Small business owner helping a customer.

Rally Your Peers for a Successful Small Business Saturday

Join forces with other local business owners to create a memorable and meaningful event.

Small business Saturday

The Saturday after Thanksgiving, people around the country will visit independently owned stores and restaurants to mark Small Business Saturday. Last year’s event drew 108 million shoppers who spent $12.9 billion, making it one of the busiest days of the year for many small businesses.

Yet, Small Business Saturday is more than just a big day for sales. It’s also a celebration of community. By joining forces with other local businesses — for example, by hosting a joint event — you can showcase what makes your neighborhood special and build lasting community spirit.

Even with just a few short weeks before Small Business Saturday, there is still time to round up other local businesses and plan a memorable day.

1. Gauge Interest

Reach out to other neighborhood business owners about teaming up on for Small Business Saturday. Include those that may not be obvious candidates — for instance, the owner of the neighborhood hardware store, the dentist, the local accountant. Don’t worry about specifics just yet; simply find out who would like to participate and compile an email list. Call or stop by your neighborhood business association or chamber of commerce, if you have them. They may be able to contribute resources, offer suggestions or let you know about other Small Business Saturday initiatives already underway.

2. Brainstorm Ideas

Once you’ve gauged people’s interest, start soliciting event ideas from the group. You could arrange a face-to-face meeting, but using email might be easier than finding a meeting time that works for everyone. Aim to keep the planning simple: For example, each business could offer its own promotions, giveaways or other incentives and then decide as a group on a common element or two to tie the event together.

A few ideas that have worked for other communities include:

  • A neighborhood-wide raffle. Each business could hand out raffle tickets to customers who make purchases (or, in the case of service-oriented businesses, when customers book an appointment or consultation). When customers are finished shopping, they can turn their raffle tickets in to a drawing for a gift basket that includes items from all the businesses.
  • Cross-promotions with restaurants. Ask neighborhood restaurants and cafés if they would be willing to offer a small discount or other incentive to people who bring in a store receipt. You could work out similar arrangements with other types of businesses — for example, a spa might offer a small discount on a massage or other services to customers who show receipts.
  • Committing to a cause. The group could choose a local charity and encourage customers to bring in donations in exchange for a discount or small gift. Customers could bring in three canned goods for a local food bank to get 15 percent off a purchase, for instance. After the event, the businesses can present the pooled donations to the charity.

Set deadlines for providing input and gaining consensus to keep the planning on track. Also, decide on the hours the event will take place, choosing a time when all the businesses will be open (or that will require minimal disruption).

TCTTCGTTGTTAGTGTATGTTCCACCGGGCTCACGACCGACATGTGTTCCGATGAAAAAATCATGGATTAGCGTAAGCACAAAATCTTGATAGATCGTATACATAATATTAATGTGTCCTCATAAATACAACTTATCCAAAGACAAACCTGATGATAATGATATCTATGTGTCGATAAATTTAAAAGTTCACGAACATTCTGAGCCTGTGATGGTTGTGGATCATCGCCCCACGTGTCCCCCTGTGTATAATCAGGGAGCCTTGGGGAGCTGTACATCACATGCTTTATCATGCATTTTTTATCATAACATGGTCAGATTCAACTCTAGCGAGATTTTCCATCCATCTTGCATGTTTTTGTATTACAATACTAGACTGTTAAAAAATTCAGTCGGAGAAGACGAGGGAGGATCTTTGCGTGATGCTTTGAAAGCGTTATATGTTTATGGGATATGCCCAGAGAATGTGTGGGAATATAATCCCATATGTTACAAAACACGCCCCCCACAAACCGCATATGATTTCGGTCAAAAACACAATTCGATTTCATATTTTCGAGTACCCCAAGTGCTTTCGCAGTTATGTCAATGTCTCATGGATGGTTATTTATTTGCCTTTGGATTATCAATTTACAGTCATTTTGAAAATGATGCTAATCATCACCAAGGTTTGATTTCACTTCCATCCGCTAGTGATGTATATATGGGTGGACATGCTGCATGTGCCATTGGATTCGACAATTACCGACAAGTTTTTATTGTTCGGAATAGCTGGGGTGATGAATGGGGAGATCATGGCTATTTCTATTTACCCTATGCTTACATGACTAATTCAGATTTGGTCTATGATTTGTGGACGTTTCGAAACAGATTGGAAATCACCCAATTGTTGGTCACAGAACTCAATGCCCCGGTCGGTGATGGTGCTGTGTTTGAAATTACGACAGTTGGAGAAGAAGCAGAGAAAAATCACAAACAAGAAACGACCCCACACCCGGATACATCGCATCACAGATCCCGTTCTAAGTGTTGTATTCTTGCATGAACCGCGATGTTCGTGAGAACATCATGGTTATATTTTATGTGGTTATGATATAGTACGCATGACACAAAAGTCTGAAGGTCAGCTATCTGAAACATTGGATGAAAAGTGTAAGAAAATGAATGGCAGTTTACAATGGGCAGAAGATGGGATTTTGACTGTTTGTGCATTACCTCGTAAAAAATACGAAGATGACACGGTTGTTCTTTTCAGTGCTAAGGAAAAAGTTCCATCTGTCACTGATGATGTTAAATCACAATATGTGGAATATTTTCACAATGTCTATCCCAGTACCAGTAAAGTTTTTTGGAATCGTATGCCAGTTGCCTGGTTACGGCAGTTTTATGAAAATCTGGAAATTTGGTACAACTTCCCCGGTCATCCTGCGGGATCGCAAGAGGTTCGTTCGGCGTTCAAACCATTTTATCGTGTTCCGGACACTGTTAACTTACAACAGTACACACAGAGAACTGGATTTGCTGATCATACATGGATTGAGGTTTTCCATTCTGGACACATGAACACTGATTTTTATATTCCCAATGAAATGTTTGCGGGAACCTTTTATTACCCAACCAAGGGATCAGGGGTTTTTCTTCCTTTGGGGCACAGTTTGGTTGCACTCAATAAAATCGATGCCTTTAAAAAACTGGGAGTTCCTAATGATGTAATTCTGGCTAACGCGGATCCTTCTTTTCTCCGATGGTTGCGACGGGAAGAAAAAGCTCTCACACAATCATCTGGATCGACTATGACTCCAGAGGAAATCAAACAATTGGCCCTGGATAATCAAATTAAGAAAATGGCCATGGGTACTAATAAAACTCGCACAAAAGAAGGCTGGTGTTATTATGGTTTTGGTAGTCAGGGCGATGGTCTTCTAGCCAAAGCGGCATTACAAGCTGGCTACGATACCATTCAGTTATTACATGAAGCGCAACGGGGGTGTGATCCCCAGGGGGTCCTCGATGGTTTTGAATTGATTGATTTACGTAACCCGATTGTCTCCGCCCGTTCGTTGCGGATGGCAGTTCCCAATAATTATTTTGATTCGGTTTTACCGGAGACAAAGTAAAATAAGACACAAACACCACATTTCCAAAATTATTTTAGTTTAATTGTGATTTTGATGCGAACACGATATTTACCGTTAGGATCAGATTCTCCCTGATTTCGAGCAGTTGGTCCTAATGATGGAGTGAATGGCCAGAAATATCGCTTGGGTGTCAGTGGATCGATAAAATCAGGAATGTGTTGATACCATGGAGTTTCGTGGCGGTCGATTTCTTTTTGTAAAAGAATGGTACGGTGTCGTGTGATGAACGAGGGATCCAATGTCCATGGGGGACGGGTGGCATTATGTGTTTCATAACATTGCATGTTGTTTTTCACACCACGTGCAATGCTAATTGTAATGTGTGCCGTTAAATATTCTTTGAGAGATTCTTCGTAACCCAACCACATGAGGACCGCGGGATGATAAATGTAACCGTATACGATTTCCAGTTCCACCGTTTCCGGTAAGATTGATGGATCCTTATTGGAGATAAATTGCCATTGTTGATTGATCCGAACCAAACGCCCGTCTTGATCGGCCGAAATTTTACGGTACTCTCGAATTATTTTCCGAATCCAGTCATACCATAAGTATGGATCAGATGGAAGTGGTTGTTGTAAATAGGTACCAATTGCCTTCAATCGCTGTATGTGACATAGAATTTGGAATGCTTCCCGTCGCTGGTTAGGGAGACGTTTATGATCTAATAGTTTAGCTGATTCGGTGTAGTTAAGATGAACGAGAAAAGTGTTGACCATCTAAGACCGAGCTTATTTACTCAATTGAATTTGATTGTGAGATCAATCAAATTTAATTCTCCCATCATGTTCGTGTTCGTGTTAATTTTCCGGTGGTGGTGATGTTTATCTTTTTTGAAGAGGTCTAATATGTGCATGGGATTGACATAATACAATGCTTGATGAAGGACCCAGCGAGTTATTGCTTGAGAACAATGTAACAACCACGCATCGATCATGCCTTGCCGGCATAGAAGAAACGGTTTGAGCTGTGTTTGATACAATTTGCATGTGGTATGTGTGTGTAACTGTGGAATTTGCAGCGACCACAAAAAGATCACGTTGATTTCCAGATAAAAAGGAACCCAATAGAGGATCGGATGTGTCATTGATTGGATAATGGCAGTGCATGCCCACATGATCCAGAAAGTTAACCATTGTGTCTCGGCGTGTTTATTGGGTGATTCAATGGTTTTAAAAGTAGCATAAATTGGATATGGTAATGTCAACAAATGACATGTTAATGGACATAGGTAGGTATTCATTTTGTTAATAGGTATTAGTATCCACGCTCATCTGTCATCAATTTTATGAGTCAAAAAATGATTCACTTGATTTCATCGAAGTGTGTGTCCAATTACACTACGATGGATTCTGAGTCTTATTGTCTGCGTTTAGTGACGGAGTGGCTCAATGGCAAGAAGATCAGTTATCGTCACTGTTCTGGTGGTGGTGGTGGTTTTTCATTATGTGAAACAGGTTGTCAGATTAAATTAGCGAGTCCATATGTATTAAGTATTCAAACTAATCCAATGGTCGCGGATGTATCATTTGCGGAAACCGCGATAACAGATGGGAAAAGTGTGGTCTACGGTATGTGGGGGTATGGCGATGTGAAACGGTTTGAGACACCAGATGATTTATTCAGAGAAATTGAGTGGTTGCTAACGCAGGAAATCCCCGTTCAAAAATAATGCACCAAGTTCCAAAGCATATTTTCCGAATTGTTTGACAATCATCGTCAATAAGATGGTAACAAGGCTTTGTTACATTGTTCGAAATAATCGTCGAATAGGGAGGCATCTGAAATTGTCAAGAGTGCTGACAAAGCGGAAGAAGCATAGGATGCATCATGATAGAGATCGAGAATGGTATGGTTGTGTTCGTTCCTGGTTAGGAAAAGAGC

3. Assign To-Dos

Create a list of tasks that need to be completed before the event and deadlines for getting them done. Then, decide with the group who will do what. If someone has graphic design skills, he or she could take charge of creating and printing out event fliers. Someone else could order raffle tickets if you’re planning a drawing, or contact the charity the group has chosen if you’re collecting donations. Make sure to pass along any important information that comes from those conversations — such as whether the charity you’re working with needs some types of items more than others.

Along with delegating essential tasks, look for opportunities to liven up the event. For example, if someone in the group knows a singer or a popular local street performer, he or she could ask them to participate.

4. Promote the Event

Encourage business owners to promote the event through their email lists and social media pages, and to send reminders as the date draws closer. Be sure fliers are distributed to each business so they can hang them up.

Also, reach out to your local newspaper to spread the word. If you’re working with a business association or chamber of commerce, they might write up a press release and send it to news outlets. A concerted, consistent publicity effort will boost your chances of a strong turnout.

5. Stay Connected

Keep the momentum going after Small Business Saturday by finding other opportunities to team up with your peers. One way is to work with complementary businesses. For instance, a home goods store could plan a home design workshop with a local interior designer. An accountant and financial planner could co-host a money management seminar.

Simple, everyday gestures also go a long way in building community. Recommending other local businesses to your customers and on your social media pages shows your generosity and gives people a better sense of what makes your neighborhood great. That gives customers more incentive to keep returning — which could boost your sales, and your peers’.